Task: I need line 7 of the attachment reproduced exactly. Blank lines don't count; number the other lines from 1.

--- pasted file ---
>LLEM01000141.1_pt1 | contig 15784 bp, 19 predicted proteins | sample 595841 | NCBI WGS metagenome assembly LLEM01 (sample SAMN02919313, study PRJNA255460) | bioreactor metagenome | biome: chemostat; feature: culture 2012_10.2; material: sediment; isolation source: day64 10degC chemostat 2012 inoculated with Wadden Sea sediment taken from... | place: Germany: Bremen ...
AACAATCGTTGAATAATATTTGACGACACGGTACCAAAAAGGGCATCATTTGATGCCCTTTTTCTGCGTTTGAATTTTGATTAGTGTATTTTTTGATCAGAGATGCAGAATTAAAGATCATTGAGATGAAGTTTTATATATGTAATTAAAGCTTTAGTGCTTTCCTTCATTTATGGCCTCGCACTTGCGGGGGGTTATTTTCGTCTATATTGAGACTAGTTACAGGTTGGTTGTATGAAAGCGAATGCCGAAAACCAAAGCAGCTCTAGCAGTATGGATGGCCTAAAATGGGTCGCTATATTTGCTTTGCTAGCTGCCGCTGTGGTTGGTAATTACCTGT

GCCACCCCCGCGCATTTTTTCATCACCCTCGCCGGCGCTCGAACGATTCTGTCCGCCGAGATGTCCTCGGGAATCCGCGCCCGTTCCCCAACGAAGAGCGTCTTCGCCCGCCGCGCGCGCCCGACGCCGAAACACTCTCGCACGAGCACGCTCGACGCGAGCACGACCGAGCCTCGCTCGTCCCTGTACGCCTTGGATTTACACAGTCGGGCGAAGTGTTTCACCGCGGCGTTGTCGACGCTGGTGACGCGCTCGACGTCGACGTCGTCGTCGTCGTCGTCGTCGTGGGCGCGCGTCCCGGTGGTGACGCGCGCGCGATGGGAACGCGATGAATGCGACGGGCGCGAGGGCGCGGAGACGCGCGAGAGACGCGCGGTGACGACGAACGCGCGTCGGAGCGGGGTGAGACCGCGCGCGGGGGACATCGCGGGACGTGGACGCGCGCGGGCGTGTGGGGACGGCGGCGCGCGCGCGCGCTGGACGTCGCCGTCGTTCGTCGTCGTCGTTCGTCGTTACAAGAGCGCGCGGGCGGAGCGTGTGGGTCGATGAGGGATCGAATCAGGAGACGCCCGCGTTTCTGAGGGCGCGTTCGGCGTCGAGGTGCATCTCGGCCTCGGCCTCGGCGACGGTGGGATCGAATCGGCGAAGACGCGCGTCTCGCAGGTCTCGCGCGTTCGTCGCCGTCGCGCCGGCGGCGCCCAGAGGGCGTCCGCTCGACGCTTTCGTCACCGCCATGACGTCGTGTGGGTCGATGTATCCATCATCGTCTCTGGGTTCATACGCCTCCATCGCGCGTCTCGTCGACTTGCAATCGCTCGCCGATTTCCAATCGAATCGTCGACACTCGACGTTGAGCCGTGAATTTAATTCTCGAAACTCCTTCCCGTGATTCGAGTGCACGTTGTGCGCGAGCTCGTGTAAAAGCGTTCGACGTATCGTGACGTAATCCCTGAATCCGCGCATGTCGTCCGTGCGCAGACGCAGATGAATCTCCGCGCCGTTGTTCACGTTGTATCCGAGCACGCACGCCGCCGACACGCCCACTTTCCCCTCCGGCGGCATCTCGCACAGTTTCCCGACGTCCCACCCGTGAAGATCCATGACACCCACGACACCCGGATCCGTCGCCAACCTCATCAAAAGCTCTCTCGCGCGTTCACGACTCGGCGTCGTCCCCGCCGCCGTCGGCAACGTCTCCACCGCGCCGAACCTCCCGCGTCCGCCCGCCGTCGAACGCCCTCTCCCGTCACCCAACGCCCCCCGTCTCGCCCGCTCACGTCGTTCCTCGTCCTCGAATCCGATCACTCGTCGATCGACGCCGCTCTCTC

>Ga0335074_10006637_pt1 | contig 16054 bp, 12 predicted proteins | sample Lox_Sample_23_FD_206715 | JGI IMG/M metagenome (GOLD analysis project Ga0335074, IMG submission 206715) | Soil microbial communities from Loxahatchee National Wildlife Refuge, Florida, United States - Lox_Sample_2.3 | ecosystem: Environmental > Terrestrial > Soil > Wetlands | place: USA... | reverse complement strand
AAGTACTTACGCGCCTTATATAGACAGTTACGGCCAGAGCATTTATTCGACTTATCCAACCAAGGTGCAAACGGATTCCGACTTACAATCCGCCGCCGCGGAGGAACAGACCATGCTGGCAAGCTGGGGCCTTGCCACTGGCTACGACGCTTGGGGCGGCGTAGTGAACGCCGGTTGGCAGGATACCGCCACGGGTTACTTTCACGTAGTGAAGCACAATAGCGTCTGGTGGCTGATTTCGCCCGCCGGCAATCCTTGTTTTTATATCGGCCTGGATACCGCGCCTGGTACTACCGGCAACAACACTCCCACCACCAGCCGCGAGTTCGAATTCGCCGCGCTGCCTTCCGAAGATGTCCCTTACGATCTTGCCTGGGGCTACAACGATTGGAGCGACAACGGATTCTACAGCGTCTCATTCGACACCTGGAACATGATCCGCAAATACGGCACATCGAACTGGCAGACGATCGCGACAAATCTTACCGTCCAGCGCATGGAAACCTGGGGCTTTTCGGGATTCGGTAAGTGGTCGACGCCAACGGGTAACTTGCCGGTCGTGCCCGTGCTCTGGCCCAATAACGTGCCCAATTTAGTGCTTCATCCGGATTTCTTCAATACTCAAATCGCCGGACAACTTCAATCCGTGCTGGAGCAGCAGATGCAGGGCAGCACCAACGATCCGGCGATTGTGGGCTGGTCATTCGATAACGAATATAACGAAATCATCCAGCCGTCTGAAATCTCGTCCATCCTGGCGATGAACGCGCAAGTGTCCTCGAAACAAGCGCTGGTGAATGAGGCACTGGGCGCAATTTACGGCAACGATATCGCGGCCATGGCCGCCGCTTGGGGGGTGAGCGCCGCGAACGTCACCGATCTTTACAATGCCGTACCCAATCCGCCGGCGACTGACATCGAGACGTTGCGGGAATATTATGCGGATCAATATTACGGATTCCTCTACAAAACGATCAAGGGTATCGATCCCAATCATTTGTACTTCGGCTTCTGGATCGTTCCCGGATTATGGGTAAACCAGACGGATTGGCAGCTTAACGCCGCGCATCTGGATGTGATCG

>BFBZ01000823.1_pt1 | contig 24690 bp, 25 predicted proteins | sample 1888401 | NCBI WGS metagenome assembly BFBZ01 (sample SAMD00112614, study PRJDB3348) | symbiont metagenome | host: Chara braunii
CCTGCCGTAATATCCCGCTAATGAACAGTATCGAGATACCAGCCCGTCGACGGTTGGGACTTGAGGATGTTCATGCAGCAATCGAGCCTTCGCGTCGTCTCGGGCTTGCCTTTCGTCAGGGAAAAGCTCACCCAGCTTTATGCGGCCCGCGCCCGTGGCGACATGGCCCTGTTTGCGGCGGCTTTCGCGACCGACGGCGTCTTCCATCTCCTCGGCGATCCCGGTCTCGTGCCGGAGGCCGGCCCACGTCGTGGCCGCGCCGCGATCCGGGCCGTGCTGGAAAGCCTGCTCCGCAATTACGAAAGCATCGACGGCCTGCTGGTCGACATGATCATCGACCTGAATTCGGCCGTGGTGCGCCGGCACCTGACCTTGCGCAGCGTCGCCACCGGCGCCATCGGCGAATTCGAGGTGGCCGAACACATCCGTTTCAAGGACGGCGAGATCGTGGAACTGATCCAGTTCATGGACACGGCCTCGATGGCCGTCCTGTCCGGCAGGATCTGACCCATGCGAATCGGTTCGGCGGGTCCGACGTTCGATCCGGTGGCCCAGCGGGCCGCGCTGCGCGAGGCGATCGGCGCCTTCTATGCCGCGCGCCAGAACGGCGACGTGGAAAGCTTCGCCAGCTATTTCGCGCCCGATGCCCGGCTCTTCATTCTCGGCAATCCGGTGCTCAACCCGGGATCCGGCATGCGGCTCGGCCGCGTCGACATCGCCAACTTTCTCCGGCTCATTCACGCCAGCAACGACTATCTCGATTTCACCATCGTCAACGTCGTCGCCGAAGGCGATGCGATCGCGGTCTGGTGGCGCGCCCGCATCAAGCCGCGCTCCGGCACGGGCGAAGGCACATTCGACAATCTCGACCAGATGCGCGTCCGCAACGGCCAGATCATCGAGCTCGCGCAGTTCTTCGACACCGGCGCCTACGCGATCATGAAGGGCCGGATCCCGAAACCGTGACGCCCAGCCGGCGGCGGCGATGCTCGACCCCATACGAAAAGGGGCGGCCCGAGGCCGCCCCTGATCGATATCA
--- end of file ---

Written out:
CCTGCCGTAATATCCCGCTAATGAACAGTATCGAGATACCAGCCCGTCGACGGTTGGGACTTGAGGATGTTCATGCAGCAATCGAGCCTTCGCGTCGTCTCGGGCTTGCCTTTCGTCAGGGAAAAGCTCACCCAGCTTTATGCGGCCCGCGCCCGTGGCGACATGGCCCTGTTTGCGGCGGCTTTCGCGACCGACGGCGTCTTCCATCTCCTCGGCGATCCCGGTCTCGTGCCGGAGGCCGGCCCACGTCGTGGCCGCGCCGCGATCCGGGCCGTGCTGGAAAGCCTGCTCCGCAATTACGAAAGCATCGACGGCCTGCTGGTCGACATGATCATCGACCTGAATTCGGCCGTGGTGCGCCGGCACCTGACCTTGCGCAGCGTCGCCACCGGCGCCATCGGCGAATTCGAGGTGGCCGAACACATCCGTTTCAAGGACGGCGAGATCGTGGAACTGATCCAGTTCATGGACACGGCCTCGATGGCCGTCCTGTCCGGCAGGATCTGACCCATGCGAATCGGTTCGGCGGGTCCGACGTTCGATCCGGTGGCCCAGCGGGCCGCGCTGCGCGAGGCGATCGGCGCCTTCTATGCCGCGCGCCAGAACGGCGACGTGGAAAGCTTCGCCAGCTATTTCGCGCCCGATGCCCGGCTCTTCATTCTCGGCAATCCGGTGCTCAACCCGGGATCCGGCATGCGGCTCGGCCGCGTCGACATCGCCAACTTTCTCCGGCTCATTCACGCCAGCAACGACTATCTCGATTTCACCATCGTCAACGTCGTCGCCGAAGGCGATGCGATCGCGGTCTGGTGGCGCGCCCGCATCAAGCCGCGCTCCGGCACGGGCGAAGGCACATTCGACAATCTCGACCAGATGCGCGTCCGCAACGGCCAGATCATCGAGCTCGCGCAGTTCTTCGACACCGGCGCCTACGCGATCATGAAGGGCCGGATCCCGAAACCGTGACGCCCAGCCGGCGGCGGCGATGCTCGACCCCATACGAAAAGGGGCGGCCCGAGGCCGCCCCTGATCGATATCA